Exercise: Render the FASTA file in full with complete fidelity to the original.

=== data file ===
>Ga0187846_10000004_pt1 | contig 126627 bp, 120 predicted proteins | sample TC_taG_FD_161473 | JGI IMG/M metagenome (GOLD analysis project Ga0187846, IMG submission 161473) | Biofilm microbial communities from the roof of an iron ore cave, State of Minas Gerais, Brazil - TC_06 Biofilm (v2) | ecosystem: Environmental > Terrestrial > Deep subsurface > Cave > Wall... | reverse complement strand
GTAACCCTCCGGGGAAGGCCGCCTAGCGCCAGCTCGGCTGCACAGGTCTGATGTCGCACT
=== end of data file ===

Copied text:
>Ga0187846_10000004_pt1 | contig 126627 bp, 120 predicted proteins | sample TC_taG_FD_161473 | JGI IMG/M metagenome (GOLD analysis project Ga0187846, IMG submission 161473) | Biofilm microbial communities from the roof of an iron ore cave, State of Minas Gerais, Brazil - TC_06 Biofilm (v2) | ecosystem: Environmental > Terrestrial > Deep subsurface > Cave > Wall... | reverse complement strand
GTAACCCTCCGGGGAAGGCCGCCTAGCGCCAGCTCGGCTGCACAGGTCTGATGTCGCACT